Here's What Happens To All The Space Debris.

Ask ARSE makes its triumphant return with a question about space debris...
And where it's headed.

"Hey guys Marc here. I was watching a Starlink launch on Facey and realised I dunno what happens to all the space junk when we're done with it? Cheers guys keep up the good work."


Thanks for the question, Matt.
And a very good one at that.

First off, what is space debris?
Debris is usually one or more of the following:

  • Derelict spacecraft and upper stages of launch vehicles
  • Carriers of multiple payloads
  • Debris released during spacecraft separation from the launch vehicle
  • Spacecraft or upper stage explosions or collisions
  • Solid rocket motor effluents
  • Tiny paint flecks released by thermal stress or small particle impacts

There are more than 22,000 objects larger than 10cm currently being tracked by the U.S. Space Surveillance Network. While 1,000 of these are operational spacecraft, that means 21,000 pieces of debris are zooming around Earth at 2,000km/hr that can cause catastrophic damage to spacecraft.

The height of space debris in our orbit is the biggest factor for space debris. Take the ISS for example. Anything that comes from the ISS - old equipment, supply tanks, tools, chips of paint/insulation - will hastily reenter the atmosphere like a post-beer curry. Anything under 600km will normally fall back to Earth within a few years.

The stuff in higher orbits is a different story. Higher orbits are above 1,000km and are expected to orbit for about 100 years or more. Debris here is exposed to less drag from our atmosphere because the higher they are the less air.

When satellites in geosynchronous orbit retire, they're pushed into a zone called a "graveyard orbit" which is exactly what it sounds like. Graveyard orbits are used when the change in velocity required to perform a de-orbit manoeuvre is too large.

It's just easier.

Debris in a graveyard orbit is expected to stay out of the way for about 4,000 years. A bit optimistic as orbits can be altered by outside forces that can lead to collisions and new paths for the debris.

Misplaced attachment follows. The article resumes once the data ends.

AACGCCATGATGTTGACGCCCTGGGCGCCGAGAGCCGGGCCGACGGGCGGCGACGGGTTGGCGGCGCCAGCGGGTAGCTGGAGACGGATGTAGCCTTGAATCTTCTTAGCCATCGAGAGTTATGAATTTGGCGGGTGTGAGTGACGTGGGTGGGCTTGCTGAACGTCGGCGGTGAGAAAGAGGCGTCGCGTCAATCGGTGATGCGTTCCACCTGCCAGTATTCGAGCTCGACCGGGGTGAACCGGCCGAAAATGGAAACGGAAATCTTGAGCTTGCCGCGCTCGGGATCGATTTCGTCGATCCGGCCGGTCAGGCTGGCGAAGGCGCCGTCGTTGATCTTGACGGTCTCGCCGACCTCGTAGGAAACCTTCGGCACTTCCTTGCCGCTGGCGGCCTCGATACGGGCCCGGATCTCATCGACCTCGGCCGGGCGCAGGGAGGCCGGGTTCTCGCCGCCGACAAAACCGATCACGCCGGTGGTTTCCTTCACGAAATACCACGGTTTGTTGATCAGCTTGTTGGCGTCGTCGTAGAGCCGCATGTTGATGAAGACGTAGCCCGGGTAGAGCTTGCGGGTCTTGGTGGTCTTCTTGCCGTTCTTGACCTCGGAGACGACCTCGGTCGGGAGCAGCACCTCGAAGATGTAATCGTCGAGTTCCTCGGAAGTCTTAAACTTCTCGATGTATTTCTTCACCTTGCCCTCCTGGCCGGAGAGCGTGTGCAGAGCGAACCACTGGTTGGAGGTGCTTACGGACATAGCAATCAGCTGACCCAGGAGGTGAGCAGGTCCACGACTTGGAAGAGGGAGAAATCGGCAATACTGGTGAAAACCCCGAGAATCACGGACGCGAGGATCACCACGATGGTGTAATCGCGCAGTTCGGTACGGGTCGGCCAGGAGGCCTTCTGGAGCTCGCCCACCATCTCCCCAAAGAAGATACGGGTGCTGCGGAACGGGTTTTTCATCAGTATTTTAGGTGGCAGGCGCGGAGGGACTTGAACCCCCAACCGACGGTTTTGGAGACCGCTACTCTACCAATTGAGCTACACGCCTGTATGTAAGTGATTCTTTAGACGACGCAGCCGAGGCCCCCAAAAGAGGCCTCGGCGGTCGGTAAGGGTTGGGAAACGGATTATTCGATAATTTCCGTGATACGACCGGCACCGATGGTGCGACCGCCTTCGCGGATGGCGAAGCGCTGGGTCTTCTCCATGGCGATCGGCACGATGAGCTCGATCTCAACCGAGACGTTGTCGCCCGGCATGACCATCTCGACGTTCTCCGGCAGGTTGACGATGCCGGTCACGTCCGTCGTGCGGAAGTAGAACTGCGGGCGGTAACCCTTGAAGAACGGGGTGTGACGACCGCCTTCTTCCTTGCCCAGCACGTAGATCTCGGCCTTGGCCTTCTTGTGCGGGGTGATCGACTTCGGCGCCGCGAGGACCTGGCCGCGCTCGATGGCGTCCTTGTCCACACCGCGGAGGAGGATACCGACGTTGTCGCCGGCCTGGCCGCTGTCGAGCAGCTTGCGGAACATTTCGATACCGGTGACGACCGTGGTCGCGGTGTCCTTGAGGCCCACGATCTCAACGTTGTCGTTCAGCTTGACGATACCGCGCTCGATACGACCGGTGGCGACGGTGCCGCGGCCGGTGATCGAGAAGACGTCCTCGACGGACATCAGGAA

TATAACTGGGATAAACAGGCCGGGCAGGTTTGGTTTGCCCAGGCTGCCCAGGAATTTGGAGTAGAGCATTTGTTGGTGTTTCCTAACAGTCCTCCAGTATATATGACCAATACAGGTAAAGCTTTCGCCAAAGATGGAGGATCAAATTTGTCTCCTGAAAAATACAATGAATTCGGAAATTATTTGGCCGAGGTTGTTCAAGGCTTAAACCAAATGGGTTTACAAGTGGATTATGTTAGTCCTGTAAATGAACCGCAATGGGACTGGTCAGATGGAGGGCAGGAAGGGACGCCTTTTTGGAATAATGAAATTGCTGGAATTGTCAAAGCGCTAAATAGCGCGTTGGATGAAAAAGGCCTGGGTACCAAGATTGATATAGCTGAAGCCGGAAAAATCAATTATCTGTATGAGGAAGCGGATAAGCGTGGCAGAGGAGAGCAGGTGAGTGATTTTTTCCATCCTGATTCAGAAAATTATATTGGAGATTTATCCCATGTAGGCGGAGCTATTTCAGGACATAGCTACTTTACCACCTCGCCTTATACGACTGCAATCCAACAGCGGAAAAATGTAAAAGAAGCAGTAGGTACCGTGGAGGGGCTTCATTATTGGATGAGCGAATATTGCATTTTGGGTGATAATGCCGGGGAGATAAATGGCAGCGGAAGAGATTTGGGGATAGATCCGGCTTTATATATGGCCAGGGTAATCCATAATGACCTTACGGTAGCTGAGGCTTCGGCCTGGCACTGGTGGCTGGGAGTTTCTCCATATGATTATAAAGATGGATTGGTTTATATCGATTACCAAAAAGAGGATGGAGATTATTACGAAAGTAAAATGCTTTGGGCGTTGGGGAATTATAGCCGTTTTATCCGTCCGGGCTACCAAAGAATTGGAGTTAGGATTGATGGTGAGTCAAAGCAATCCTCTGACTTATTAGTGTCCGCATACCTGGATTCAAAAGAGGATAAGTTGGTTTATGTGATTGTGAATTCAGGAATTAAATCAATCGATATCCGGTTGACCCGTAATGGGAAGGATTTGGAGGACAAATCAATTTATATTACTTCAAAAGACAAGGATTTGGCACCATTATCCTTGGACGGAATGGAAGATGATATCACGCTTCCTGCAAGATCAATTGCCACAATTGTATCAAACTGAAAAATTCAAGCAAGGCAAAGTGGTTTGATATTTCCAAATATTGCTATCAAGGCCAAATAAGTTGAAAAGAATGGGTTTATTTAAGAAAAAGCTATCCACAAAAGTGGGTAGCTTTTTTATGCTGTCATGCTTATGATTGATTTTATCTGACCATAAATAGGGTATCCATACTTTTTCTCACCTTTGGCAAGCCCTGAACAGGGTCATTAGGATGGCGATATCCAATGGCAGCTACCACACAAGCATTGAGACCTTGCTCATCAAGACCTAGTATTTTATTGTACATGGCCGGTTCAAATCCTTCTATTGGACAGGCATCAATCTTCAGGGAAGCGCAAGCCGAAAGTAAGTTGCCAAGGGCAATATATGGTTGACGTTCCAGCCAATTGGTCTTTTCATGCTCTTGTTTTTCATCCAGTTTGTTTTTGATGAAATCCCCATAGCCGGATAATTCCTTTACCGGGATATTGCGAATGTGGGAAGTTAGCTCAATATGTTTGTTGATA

The big question everyone wants to know is, "Does it ever disintegrate?"

Well, yes. Everything disintegrates eventually due to drag. Objects disintegrate in orbit from collisions as mentioned, micrometeoroid impacts, thermal expansion and contraction, over-pressurisation, malfunctions to name a few. All of these play some role in the wear and tear of artificial debris.

Heck, even a Chinese space-based weapon might do it for you.

Question numero dos that often follows is, "Is space debris a problem?"

In short, yes.
Below is the amount of debris that is being tracked by the ESA, although not to scale.

It's important to remember images like this are NOT representative of size. Some of these chunks look like the size of Hawaii. This is an overstatement and doesn't add to the real credibility of the debris issue. Debris is often time spreads hundreds - if not thousands - of kilometres apart.

For every debris collision, there's a shotgun blast of shrapnel with smaller objects taking their place. Plus they're on a new unpredictable course and potentially headed for spacecrafts/stations.

This creates a give-and-take. Yes, the likelihood of said debris colliding with another object is higher. However, it lowers the amount of potential damage as the debris is now smaller.

The below image is a 7mm-diameter circular chip in an ISS quadruple glazed fused-silica and borosilicate-glass window.

The culprit was allegedly a paint fleck, no more than a few thousandths of a millimetre across travelling at 34,500 km/h.

We mentioned earlier how 10cm diameter debris can be catastrophic to spacecraft. Now you see why.

Thankfully the ISS is can be (and routinely is) moved out of the way of any incoming debris sharing its orbit.

The third most pressing question about debris is, "Will it ever get cleaned up?"

At least, not for the foreseeable future which seems to be focussed on creating more debris.

The only way debris is getting cleaned up at this stage is by reentry and burning up in our atmosphere. But the chances of graveyard orbit debris doing that is low. Because it was too much effort to drop it back into our orbit in the first place.

Still, others have tried and failed (to get funding) at resolving to get a plausible means of debris extraction. As we mentioned earlier, debris is spread out over a vast amount of space dozens of times larger than Earth.

We don't have a colossal street sweeper, a magnificent magnet, or a super vacuum to clean up adjacent space. Mostly because if anything touches the debris and gives it velocity (without matching its orbit and speed) will cause another impact and send the object hurtling away.

Instead, space agencies like NASA and the ESA work with common agreements that reduce the amount of debris permission, After all, you don't have to clean the mess you don't make, right?

An example is making sure fuel tanks are run dry or vented so they don't burst from sunlight rapidly expanding them.

But the inevitable truth is it is a major issue. Some are not adhering to the agreements and, sadly, it will get worse before it gets better.